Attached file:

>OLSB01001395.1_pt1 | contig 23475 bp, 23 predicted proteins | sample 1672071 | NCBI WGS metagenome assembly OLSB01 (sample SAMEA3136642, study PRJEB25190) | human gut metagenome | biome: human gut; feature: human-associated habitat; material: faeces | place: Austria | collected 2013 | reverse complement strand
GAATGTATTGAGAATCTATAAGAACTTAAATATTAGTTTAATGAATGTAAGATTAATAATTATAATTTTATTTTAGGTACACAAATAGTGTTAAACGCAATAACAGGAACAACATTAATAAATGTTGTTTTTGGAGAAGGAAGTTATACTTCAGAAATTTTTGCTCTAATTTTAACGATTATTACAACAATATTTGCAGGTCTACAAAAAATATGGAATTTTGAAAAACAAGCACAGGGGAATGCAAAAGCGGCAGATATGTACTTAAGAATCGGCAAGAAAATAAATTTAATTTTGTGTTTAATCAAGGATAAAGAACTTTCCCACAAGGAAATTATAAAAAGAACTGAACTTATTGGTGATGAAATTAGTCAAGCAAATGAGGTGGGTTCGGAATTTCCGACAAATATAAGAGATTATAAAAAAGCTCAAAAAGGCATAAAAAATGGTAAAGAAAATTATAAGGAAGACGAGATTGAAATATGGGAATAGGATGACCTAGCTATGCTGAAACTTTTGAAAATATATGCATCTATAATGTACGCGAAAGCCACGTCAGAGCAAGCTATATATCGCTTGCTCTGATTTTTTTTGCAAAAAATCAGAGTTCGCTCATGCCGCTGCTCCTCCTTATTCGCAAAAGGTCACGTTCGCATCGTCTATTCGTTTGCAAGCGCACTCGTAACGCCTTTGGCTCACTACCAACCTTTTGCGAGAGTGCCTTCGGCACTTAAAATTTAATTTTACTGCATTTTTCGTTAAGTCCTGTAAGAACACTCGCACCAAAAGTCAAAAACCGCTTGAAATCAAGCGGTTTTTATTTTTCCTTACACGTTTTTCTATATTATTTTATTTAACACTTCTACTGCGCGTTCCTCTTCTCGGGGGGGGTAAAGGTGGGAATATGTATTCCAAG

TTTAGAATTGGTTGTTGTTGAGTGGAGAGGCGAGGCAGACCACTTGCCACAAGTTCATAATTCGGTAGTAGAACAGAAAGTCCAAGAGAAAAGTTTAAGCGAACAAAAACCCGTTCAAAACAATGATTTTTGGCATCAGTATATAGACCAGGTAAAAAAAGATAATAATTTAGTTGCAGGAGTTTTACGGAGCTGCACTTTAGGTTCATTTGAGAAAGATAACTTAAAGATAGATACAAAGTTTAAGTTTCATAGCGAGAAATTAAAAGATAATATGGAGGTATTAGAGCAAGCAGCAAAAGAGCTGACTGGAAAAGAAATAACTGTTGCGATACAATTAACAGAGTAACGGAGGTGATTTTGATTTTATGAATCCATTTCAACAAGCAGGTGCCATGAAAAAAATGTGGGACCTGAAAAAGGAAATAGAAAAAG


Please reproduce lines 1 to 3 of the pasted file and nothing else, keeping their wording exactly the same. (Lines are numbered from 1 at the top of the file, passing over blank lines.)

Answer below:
>OLSB01001395.1_pt1 | contig 23475 bp, 23 predicted proteins | sample 1672071 | NCBI WGS metagenome assembly OLSB01 (sample SAMEA3136642, study PRJEB25190) | human gut metagenome | biome: human gut; feature: human-associated habitat; material: faeces | place: Austria | collected 2013 | reverse complement strand
GAATGTATTGAGAATCTATAAGAACTTAAATATTAGTTTAATGAATGTAAGATTAATAATTATAATTTTATTTTAGGTACACAAATAGTGTTAAACGCAATAACAGGAACAACATTAATAAATGTTGTTTTTGGAGAAGGAAGTTATACTTCAGAAATTTTTGCTCTAATTTTAACGATTATTACAACAATATTTGCAGGTCTACAAAAAATATGGAATTTTGAAAAACAAGCACAGGGGAATGCAAAAGCGGCAGATATGTACTTAAGAATCGGCAAGAAAATAAATTTAATTTTGTGTTTAATCAAGGATAAAGAACTTTCCCACAAGGAAATTATAAAAAGAACTGAACTTATTGGTGATGAAATTAGTCAAGCAAATGAGGTGGGTTCGGAATTTCCGACAAATATAAGAGATTATAAAAAAGCTCAAAAAGGCATAAAAAATGGTAAAGAAAATTATAAGGAAGACGAGATTGAAATATGGGAATAGGATGACCTAGCTATGCTGAAACTTTTGAAAATATATGCATCTATAATGTACGCGAAAGCCACGTCAGAGCAAGCTATATATCGCTTGCTCTGATTTTTTTTGCAAAAAATCAGAGTTCGCTCATGCCGCTGCTCCTCCTTATTCGCAAAAGGTCACGTTCGCATCGTCTATTCGTTTGCAAGCGCACTCGTAACGCCTTTGGCTCACTACCAACCTTTTGCGAGAGTGCCTTCGGCACTTAAAATTTAATTTTACTGCATTTTTCGTTAAGTCCTGTAAGAACACTCGCACCAAAAGTCAAAAACCGCTTGAAATCAAGCGGTTTTTATTTTTCCTTACACGTTTTTCTATATTATTTTATTTAACACTTCTACTGCGCGTTCCTCTTCTCGGGGGGGGTAAAGGTGGGAATATGTATTCCAAG

TTTAGAATTGGTTGTTGTTGAGTGGAGAGGCGAGGCAGACCACTTGCCACAAGTTCATAATTCGGTAGTAGAACAGAAAGTCCAAGAGAAAAGTTTAAGCGAACAAAAACCCGTTCAAAACAATGATTTTTGGCATCAGTATATAGACCAGGTAAAAAAAGATAATAATTTAGTTGCAGGAGTTTTACGGAGCTGCACTTTAGGTTCATTTGAGAAAGATAACTTAAAGATAGATACAAAGTTTAAGTTTCATAGCGAGAAATTAAAAGATAATATGGAGGTATTAGAGCAAGCAGCAAAAGAGCTGACTGGAAAAGAAATAACTGTTGCGATACAATTAACAGAGTAACGGAGGTGATTTTGATTTTATGAATCCATTTCAACAAGCAGGTGCCATGAAAAAAATGTGGGACCTGAAAAAGGAAATAGAAAAAG